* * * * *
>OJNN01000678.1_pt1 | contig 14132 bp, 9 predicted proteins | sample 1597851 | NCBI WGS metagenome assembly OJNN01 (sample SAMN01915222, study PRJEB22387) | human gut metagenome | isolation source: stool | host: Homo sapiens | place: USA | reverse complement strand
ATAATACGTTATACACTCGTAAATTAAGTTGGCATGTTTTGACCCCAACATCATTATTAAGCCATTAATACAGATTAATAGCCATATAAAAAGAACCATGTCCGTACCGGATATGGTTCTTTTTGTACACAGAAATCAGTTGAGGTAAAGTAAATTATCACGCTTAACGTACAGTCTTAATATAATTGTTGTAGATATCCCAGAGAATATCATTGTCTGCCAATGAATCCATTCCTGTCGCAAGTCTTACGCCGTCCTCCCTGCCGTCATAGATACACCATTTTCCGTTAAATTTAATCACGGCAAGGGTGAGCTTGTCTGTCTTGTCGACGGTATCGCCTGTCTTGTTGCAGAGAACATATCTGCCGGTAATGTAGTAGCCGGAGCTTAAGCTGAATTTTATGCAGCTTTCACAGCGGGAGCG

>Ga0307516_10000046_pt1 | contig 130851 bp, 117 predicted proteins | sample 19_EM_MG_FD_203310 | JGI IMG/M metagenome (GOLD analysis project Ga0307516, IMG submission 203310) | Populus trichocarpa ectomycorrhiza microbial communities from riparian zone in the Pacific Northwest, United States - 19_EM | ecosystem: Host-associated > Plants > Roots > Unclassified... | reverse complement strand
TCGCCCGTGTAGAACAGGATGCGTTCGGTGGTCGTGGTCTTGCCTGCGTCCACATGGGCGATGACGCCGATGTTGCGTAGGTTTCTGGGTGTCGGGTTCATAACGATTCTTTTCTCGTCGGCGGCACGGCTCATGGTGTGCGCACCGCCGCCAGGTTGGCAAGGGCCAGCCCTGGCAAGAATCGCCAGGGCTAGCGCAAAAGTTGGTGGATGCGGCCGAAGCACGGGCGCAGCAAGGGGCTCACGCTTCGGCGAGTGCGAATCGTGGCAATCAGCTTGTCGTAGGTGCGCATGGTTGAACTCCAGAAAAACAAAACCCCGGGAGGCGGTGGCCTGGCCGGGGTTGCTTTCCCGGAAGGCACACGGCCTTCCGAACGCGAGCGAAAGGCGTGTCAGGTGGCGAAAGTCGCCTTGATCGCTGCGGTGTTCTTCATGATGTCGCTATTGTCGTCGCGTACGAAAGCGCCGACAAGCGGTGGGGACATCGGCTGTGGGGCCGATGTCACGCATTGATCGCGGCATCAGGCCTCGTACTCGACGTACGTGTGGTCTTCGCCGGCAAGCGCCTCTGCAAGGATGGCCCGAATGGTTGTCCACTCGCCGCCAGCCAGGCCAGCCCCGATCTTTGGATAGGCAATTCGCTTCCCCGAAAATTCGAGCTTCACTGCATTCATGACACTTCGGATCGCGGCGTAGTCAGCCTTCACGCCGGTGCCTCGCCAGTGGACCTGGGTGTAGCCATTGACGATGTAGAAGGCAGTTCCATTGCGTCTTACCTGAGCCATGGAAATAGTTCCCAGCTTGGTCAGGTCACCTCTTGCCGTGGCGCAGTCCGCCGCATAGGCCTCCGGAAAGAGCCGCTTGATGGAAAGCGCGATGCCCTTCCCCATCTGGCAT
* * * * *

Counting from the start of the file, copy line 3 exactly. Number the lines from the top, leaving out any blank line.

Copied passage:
>Ga0307516_10000046_pt1 | contig 130851 bp, 117 predicted proteins | sample 19_EM_MG_FD_203310 | JGI IMG/M metagenome (GOLD analysis project Ga0307516, IMG submission 203310) | Populus trichocarpa ectomycorrhiza microbial communities from riparian zone in the Pacific Northwest, United States - 19_EM | ecosystem: Host-associated > Plants > Roots > Unclassified... | reverse complement strand